One goal set out in my sample legal department goals for 2015 was to increase efficiency (and reduce costs) in the legal department. One of the easiest ways to do this is through the use of technology. This can mean anything from apps for your smartphone to sophisticated software programs running on servers at your company. For some, using technology can be daunting and frustrating. For others, it is as easy as falling off of a log. But, to be a successful in-house lawyer or general counsel you need to embrace technology and make sure your team does as well. So, if you are afraid of technology, you need to get past that.
One issue with using technology is that the choices are almost endless and it can be difficult to distill things down into a useful list. This edition of “Ten Things” takes on the task of listing some key technology that can help you increase your own efficiency as well as the efficiency of your team or the department overall. I am going to assume you know how to use Microsoft Office products (free and pay) and Google products (free), so those tools — certainly very useful — are not included. That said, if someone asked me to list my ten key technology tools for an in-house lawyer, here they are:
Whether you run a small team of seven or you are in charge of a sprawling international-based 200+ legal department, you will need to have regular staff meetings. Unfortunately, staff meetings have an inherent tension. On one hand, people in the legal department want to know what’s going on in the department, the company and the industry you operate in. On the other hand, people want another meeting about as much as they want a root canal. The tricky part is balancing these opposing views and running a staff meeting that is both informative and interesting (i.e., one that people actually look forward to attending).
Continuing with the theme of goal setting for the in-house legal department and my sample goals (see January 8 post), this week I will focus on this goal: “Meet Budget Target for 2015.” No in-house department is immune to cost pressure. After taking care of your team, nothing is more important than being able to successfully manage your outside counsel spend. As I have said before, the legal department is a cost center and the business is always looking to cut costs. That’s why it is important for you to be on top of what you spend with outside counsel (or vendors). Being able to demonstrate that you are paying close attention to costs and that you are thoughtful in what you are spending and why, will make conversations with Finance (and the CEO) go much easier. In-house lawyers who run their matters, teams, or department like a business have more credibility at budget time –- and during those really tough times when the business is looking for more difficult cost-cutting measures.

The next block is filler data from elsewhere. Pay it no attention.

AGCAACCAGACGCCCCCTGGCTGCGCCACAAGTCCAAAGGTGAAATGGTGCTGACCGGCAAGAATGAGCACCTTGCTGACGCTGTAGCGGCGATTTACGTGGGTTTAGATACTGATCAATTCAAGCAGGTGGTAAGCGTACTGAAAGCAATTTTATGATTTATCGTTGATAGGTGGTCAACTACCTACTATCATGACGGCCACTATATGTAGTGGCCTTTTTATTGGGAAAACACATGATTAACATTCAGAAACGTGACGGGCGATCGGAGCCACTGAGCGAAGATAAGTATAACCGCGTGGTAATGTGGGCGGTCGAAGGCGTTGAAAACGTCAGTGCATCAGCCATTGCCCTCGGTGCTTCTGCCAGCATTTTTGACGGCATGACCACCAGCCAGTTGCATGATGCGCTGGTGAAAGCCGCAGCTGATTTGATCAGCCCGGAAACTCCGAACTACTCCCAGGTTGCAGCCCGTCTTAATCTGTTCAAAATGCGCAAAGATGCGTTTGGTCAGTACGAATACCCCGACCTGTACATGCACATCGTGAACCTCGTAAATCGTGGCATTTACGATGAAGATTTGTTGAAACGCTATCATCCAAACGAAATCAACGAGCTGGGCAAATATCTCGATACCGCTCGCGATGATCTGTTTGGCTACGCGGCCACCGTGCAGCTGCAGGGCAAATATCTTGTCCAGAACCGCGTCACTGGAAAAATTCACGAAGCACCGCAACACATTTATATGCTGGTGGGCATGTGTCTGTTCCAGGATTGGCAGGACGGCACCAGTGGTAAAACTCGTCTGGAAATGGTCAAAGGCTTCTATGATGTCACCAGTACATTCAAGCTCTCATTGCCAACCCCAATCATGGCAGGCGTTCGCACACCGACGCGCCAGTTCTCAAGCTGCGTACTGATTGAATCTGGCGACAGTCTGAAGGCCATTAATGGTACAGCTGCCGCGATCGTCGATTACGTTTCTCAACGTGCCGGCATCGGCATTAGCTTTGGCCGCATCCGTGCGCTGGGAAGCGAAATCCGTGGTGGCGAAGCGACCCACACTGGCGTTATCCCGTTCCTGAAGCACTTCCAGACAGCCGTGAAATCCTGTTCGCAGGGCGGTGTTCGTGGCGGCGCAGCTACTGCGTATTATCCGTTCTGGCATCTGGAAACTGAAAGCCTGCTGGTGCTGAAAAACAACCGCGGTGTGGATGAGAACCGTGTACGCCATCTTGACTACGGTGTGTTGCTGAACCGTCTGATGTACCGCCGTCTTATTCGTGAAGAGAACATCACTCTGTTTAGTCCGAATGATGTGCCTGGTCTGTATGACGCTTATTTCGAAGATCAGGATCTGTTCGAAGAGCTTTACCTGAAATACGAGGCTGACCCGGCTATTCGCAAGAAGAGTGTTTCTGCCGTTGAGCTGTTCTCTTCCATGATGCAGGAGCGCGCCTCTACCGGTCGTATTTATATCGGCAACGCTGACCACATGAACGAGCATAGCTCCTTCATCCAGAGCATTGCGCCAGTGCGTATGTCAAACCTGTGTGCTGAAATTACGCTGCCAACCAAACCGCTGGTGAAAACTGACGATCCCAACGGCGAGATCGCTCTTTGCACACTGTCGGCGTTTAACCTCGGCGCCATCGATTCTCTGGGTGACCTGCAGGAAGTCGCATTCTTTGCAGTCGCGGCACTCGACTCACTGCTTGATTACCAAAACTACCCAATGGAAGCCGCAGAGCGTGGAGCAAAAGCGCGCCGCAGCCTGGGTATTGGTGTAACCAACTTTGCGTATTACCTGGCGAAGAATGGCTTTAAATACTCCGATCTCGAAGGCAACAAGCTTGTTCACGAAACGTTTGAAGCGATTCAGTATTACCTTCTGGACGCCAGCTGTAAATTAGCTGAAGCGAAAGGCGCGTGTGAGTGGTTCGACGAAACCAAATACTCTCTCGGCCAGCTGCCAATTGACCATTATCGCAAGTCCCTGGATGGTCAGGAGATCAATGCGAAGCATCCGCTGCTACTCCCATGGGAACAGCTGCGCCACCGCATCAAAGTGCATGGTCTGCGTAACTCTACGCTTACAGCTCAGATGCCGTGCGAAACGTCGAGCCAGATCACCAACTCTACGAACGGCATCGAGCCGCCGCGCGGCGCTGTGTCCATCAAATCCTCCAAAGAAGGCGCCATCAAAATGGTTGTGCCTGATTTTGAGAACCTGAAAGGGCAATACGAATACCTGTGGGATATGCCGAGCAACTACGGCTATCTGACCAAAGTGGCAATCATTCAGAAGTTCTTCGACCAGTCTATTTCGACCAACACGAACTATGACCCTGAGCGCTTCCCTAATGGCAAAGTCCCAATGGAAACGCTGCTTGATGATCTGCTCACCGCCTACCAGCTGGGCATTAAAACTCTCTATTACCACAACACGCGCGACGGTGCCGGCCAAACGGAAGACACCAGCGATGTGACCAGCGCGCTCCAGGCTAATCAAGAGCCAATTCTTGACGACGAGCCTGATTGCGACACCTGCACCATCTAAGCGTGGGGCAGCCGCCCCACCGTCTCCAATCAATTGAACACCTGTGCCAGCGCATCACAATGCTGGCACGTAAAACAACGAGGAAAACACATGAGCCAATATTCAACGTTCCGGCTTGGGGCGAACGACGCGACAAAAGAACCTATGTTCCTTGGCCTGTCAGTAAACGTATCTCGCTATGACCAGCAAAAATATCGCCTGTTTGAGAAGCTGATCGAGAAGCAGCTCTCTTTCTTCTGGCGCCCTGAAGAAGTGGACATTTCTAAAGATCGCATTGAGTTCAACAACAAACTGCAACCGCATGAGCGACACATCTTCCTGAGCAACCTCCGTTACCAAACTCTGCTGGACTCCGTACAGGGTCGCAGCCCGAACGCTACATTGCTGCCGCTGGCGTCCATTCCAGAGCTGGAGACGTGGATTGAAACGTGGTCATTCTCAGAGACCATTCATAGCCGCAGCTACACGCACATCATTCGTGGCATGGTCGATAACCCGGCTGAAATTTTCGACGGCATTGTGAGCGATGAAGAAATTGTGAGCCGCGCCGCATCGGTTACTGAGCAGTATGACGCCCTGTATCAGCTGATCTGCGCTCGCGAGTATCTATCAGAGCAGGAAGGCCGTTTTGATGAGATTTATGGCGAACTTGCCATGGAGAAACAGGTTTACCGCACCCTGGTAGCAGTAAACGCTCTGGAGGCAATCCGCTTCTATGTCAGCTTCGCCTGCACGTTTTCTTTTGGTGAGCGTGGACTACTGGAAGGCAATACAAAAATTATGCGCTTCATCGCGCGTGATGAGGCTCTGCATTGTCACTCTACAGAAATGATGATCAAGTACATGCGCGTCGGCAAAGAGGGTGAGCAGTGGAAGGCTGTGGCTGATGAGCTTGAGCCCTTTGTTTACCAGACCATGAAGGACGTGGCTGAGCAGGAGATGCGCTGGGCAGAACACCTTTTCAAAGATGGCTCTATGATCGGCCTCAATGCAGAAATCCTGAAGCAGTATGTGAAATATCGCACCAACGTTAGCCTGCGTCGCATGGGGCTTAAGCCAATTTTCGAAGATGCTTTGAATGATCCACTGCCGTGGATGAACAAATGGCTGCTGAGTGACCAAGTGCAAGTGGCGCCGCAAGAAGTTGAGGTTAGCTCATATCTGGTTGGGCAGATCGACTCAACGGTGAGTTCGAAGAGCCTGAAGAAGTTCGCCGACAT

As I mentioned in my last post (January 8), over the next few weeks I will dive deeper into some of the sample department “goals” I set out in that article. Today I will focus on this goal: “Build and retain extraordinary team with exceptional people.” I always put my “people goal” first because I truly believe that nothing gets done in legal unless you have top talent that is motivated and happy in their jobs. How do you keep and reward people so they stick around? The obvious answer is to pay them well, have a good performance bonus program in place, and let them share in equity plans. The problem is, for many reasons, it usually is not fully in your control to make any of these three things happen. For purposes of this article, I am going to assume that you are doing what you can for your team around salary, bonuses and equity and, instead, focus on some low-cost ways you can reward/recognize employees.